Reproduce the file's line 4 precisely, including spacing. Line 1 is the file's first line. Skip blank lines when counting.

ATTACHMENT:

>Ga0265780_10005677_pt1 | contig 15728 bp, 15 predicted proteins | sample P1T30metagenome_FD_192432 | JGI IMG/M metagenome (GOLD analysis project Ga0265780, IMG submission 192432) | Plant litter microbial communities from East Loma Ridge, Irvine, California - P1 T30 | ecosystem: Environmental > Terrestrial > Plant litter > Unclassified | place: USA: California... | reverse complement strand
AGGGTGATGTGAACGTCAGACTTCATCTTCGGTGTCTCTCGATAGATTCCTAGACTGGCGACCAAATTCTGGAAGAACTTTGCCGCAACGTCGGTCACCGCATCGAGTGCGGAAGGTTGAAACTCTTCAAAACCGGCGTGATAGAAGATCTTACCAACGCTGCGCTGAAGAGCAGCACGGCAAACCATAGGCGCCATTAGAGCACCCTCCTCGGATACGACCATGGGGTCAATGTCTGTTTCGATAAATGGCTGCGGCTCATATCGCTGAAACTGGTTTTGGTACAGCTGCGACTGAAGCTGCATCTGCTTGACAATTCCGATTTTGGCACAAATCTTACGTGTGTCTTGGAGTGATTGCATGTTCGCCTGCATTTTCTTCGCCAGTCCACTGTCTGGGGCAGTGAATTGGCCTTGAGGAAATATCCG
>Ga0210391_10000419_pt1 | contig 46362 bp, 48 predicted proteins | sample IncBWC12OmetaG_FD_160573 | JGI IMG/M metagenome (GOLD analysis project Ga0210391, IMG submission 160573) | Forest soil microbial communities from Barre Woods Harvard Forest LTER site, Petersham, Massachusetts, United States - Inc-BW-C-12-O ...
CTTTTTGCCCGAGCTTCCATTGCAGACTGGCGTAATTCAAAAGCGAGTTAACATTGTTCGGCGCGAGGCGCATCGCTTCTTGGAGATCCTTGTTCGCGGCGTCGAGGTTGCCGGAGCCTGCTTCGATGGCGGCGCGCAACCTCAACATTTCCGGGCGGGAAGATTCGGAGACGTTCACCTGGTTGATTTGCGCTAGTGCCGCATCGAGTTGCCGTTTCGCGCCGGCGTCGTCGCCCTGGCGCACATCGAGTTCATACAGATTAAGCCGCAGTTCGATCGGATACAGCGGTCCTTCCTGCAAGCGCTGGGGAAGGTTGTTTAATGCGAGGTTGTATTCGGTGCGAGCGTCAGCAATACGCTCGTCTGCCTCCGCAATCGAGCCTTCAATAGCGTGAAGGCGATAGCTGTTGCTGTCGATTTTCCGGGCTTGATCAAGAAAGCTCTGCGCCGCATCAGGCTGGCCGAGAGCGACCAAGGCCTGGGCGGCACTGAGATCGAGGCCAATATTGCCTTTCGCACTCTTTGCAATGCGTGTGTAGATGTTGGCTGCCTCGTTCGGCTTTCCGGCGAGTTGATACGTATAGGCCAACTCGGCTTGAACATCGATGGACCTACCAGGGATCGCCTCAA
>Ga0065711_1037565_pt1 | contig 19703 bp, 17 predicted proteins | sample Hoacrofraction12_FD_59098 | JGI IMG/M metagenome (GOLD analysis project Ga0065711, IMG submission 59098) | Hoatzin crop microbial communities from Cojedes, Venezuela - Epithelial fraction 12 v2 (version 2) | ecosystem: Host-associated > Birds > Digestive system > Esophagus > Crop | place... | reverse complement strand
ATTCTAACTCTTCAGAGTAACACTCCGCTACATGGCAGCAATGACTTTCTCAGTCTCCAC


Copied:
CTTTTTGCCCGAGCTTCCATTGCAGACTGGCGTAATTCAAAAGCGAGTTAACATTGTTCGGCGCGAGGCGCATCGCTTCTTGGAGATCCTTGTTCGCGGCGTCGAGGTTGCCGGAGCCTGCTTCGATGGCGGCGCGCAACCTCAACATTTCCGGGCGGGAAGATTCGGAGACGTTCACCTGGTTGATTTGCGCTAGTGCCGCATCGAGTTGCCGTTTCGCGCCGGCGTCGTCGCCCTGGCGCACATCGAGTTCATACAGATTAAGCCGCAGTTCGATCGGATACAGCGGTCCTTCCTGCAAGCGCTGGGGAAGGTTGTTTAATGCGAGGTTGTATTCGGTGCGAGCGTCAGCAATACGCTCGTCTGCCTCCGCAATCGAGCCTTCAATAGCGTGAAGGCGATAGCTGTTGCTGTCGATTTTCCGGGCTTGATCAAGAAAGCTCTGCGCCGCATCAGGCTGGCCGAGAGCGACCAAGGCCTGGGCGGCACTGAGATCGAGGCCAATATTGCCTTTCGCACTCTTTGCAATGCGTGTGTAGATGTTGGCTGCCTCGTTCGGCTTTCCGGCGAGTTGATACGTATAGGCCAACTCGGCTTGAACATCGATGGACCTACCAGGGATCGCCTCAA